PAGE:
Throughout the history of mankind, cultures and civilizations have become interwoven and have been enriched through contact with each other. The fact is that few of us today can claim to be from a single civilization. On the contrary, we acknowledge as never before, that we are the products of many different cultures and influences; that our strength lies in knowing how to reconcile what is familiar with what is foreign; and that an exclusive civilization, one that turns inward on itself, is doomed to failure.

    I would be the last to suggest that we cannot be justly proud of our particular faith or heritage. We can and we should be, but without hating what we are not.

    The first principle upon which the dialogue that we seek must be founded is respect for the equal dignity of all cultures and all civilizations.

    We must recognize that cultural diversity is a source of vitality and richness, which we have a duty to preserve. In this connection, the Universal Declaration on Cultural Diversity, which was adopted by the United Nations Educational, Scientific and Cultural Organization (UNESCO) last November, marks a significant step towards the recognition of the right to cultural diversity and its inclusion in the debate on globalization, trade and global governance.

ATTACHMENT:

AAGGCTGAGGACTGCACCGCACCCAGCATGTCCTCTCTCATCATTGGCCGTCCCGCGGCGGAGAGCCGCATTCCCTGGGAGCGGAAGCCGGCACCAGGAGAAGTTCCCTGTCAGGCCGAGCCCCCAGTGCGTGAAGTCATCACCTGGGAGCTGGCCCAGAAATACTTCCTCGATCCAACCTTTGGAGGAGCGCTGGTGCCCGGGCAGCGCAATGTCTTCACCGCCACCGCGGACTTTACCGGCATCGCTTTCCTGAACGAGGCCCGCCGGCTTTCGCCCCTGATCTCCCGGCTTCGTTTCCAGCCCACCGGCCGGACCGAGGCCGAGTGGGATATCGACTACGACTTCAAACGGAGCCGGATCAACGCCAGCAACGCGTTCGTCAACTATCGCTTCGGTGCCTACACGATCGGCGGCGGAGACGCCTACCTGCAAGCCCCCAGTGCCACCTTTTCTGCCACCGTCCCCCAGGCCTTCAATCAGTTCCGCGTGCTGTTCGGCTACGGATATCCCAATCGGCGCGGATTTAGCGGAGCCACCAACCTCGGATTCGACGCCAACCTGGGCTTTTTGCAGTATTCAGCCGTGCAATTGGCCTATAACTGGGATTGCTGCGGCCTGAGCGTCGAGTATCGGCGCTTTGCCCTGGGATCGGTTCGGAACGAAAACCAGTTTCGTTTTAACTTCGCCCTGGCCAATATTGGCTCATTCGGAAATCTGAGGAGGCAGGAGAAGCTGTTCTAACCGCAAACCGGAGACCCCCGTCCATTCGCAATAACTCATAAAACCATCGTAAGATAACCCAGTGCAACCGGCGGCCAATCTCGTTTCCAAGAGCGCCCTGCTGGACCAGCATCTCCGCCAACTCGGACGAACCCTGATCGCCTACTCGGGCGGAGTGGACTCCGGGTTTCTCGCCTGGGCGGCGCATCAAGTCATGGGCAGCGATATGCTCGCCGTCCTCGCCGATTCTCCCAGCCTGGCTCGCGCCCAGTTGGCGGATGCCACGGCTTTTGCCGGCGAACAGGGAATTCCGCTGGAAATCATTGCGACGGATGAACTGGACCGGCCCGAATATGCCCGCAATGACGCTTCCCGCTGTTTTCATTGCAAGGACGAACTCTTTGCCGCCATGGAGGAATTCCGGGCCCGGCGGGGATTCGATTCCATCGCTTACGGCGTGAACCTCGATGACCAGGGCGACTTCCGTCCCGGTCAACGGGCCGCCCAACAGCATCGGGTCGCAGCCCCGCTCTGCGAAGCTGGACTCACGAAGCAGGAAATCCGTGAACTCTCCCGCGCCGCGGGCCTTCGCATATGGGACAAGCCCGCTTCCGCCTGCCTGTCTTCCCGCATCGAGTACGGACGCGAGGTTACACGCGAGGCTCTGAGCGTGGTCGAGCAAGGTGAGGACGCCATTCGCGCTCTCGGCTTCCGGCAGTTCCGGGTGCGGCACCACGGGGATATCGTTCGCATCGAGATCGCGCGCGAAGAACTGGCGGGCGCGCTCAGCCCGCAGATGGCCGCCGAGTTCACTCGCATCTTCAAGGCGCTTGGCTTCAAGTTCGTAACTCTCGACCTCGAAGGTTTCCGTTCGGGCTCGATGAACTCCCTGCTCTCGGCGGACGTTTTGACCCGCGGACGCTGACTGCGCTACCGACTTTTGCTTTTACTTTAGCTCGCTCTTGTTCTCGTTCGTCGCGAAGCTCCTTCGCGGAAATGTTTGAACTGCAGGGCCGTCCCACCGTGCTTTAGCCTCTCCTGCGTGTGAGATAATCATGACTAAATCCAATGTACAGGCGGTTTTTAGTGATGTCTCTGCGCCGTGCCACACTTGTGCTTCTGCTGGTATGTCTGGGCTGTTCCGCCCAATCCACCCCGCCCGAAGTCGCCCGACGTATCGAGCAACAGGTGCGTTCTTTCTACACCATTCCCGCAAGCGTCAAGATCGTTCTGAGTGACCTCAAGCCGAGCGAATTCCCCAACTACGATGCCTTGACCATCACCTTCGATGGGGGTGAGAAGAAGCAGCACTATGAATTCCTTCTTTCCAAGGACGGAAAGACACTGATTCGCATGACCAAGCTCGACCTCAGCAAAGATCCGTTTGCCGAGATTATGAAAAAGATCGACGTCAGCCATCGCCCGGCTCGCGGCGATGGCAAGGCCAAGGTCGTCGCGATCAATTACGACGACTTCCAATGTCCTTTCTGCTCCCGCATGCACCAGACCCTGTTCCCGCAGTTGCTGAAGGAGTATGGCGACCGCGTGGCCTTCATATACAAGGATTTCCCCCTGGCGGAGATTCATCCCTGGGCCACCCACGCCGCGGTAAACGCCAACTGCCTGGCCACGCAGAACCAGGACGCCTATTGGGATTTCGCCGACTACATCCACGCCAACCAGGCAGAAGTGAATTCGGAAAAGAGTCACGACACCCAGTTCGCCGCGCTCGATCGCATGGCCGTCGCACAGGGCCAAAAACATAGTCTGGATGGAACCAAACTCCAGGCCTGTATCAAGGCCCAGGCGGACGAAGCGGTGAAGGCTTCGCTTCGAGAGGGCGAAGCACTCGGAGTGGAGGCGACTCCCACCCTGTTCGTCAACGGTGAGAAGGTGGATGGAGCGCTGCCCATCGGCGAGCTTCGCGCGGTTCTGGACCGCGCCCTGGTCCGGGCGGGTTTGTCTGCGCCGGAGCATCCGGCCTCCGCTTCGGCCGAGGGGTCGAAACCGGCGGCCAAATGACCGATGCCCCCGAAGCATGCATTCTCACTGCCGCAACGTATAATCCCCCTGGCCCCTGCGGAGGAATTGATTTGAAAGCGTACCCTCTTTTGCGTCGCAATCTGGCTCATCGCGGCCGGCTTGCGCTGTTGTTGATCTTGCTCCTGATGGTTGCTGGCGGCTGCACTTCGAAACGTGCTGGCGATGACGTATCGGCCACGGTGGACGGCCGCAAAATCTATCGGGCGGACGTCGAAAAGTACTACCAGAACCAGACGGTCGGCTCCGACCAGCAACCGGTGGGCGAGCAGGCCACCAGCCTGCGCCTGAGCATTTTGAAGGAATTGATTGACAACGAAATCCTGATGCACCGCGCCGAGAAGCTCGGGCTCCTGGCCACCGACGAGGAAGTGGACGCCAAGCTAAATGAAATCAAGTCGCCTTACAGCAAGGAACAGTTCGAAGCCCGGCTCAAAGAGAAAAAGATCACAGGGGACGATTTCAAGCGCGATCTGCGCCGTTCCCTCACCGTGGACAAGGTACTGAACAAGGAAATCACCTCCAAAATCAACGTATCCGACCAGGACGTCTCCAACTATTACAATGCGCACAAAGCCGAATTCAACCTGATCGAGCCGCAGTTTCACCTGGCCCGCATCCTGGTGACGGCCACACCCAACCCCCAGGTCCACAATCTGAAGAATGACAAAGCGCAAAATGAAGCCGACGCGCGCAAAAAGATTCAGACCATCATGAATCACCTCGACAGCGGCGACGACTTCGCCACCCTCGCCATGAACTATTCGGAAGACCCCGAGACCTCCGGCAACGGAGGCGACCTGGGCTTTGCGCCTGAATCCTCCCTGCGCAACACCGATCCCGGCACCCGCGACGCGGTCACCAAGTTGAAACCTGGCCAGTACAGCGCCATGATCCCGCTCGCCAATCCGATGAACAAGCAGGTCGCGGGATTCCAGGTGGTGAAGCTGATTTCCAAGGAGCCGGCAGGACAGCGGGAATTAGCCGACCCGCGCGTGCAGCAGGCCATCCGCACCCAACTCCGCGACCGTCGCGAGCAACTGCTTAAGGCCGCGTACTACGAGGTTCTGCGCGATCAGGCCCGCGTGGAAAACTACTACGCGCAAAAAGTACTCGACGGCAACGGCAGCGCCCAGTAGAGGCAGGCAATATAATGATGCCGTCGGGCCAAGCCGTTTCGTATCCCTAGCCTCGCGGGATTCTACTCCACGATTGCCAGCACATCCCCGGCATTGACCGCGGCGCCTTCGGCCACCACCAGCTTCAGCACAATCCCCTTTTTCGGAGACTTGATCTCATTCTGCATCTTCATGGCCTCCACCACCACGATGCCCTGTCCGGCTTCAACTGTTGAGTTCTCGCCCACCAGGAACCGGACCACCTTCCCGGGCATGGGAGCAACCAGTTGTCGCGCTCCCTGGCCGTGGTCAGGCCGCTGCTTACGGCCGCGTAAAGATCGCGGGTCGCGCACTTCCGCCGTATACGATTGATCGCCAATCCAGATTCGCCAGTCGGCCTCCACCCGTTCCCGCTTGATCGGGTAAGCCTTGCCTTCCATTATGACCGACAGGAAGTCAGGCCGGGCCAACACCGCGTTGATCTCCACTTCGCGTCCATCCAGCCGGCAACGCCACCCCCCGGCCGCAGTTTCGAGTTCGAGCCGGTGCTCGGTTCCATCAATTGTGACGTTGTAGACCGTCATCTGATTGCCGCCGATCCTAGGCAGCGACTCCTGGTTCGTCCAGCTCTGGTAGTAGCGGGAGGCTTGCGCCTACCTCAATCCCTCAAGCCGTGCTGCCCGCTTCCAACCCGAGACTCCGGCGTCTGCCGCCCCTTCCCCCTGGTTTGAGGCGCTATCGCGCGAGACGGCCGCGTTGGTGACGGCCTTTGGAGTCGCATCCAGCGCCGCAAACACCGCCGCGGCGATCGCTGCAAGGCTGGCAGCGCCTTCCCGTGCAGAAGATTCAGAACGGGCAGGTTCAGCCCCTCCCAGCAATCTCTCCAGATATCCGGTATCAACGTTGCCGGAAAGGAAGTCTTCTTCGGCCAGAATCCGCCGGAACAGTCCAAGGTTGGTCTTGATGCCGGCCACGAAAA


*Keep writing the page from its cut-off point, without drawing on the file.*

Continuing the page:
It is also important to recognize that each of us has a role to play in an interdependent world and that we must be able to make our voices heard.

    And, since there is no greater impediment to dialogue than injustice, we need more equity and justice, more solidarity between human beings.

    At the United Nations Millennium Summit, held in September 2000, heads of State and government adopted an ambitious Declaration that clearly set out their priorities for the twenty-first century and their determination to uphold the principles of human dignity, equality and equity throughout the world. In order to translate these values and principles into action, they identified a set of objectives aimed at freeing mankind from need and fear and at protecting our planet. Greater justice means, first of all, working to reduce by half, by the year 2015 -- as they have pledged to do -- the proportion of the world’s population that lives in poverty, and achieving the goals that have been set in the fields of, inter alia, education, reduction of maternal and child mortality, and the fight against hunger and HIV/AIDS.